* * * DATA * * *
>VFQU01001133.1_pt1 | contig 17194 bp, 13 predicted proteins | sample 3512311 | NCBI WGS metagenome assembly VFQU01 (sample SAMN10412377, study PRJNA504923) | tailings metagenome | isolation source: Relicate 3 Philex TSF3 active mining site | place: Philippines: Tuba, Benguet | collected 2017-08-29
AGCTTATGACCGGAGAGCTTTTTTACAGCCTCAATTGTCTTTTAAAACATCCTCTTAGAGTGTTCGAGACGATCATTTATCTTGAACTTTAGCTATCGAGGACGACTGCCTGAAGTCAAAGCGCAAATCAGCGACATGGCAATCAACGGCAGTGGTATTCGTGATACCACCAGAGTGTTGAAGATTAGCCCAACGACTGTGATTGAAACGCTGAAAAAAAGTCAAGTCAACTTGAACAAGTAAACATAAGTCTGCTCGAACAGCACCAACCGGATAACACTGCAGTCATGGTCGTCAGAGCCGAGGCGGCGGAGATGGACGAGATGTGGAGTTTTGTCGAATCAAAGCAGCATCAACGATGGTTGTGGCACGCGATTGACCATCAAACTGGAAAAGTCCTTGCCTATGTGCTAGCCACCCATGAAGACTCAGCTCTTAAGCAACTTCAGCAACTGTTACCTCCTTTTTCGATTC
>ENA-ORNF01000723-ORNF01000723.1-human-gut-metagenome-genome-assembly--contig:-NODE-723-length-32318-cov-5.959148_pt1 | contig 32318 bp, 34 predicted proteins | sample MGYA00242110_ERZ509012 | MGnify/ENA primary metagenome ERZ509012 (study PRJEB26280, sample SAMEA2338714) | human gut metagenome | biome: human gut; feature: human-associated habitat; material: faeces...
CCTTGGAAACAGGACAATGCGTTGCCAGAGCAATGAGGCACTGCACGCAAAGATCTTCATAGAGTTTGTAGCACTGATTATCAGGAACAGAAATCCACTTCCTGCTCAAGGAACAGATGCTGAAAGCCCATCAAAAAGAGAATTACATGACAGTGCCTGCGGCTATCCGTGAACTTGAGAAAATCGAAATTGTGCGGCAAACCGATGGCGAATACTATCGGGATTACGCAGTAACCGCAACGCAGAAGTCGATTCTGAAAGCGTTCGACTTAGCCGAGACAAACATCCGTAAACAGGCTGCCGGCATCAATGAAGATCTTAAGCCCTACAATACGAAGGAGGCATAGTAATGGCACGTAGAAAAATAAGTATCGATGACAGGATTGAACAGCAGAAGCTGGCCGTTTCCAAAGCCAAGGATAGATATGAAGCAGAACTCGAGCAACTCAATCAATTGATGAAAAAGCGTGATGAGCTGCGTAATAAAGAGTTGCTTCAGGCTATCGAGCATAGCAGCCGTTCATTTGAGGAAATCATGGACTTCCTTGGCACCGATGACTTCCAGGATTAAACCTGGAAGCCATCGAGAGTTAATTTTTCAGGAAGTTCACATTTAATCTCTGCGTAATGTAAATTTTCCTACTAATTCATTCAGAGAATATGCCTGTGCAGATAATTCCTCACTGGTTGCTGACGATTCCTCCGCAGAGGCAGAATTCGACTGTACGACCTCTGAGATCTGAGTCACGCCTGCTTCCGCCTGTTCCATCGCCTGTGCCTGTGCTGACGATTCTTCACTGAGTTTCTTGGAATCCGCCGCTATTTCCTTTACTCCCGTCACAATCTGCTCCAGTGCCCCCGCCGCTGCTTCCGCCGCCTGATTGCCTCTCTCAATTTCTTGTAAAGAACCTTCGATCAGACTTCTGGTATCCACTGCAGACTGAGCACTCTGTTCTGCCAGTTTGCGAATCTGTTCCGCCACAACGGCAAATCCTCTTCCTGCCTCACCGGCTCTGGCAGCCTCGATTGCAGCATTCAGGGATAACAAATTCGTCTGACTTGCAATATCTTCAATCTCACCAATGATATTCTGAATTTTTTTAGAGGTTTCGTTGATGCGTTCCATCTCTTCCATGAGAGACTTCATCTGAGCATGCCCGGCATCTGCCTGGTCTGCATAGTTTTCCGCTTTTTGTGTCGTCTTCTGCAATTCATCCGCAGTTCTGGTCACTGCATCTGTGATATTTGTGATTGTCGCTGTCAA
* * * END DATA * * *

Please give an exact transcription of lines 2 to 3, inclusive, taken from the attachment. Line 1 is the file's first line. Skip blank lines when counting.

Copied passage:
AGCTTATGACCGGAGAGCTTTTTTACAGCCTCAATTGTCTTTTAAAACATCCTCTTAGAGTGTTCGAGACGATCATTTATCTTGAACTTTAGCTATCGAGGACGACTGCCTGAAGTCAAAGCGCAAATCAGCGACATGGCAATCAACGGCAGTGGTATTCGTGATACCACCAGAGTGTTGAAGATTAGCCCAACGACTGTGATTGAAACGCTGAAAAAAAGTCAAGTCAACTTGAACAAGTAAACATAAGTCTGCTCGAACAGCACCAACCGGATAACACTGCAGTCATGGTCGTCAGAGCCGAGGCGGCGGAGATGGACGAGATGTGGAGTTTTGTCGAATCAAAGCAGCATCAACGATGGTTGTGGCACGCGATTGACCATCAAACTGGAAAAGTCCTTGCCTATGTGCTAGCCACCCATGAAGACTCAGCTCTTAAGCAACTTCAGCAACTGTTACCTCCTTTTTCGATTC
>ENA-ORNF01000723-ORNF01000723.1-human-gut-metagenome-genome-assembly--contig:-NODE-723-length-32318-cov-5.959148_pt1 | contig 32318 bp, 34 predicted proteins | sample MGYA00242110_ERZ509012 | MGnify/ENA primary metagenome ERZ509012 (study PRJEB26280, sample SAMEA2338714) | human gut metagenome | biome: human gut; feature: human-associated habitat; material: faeces...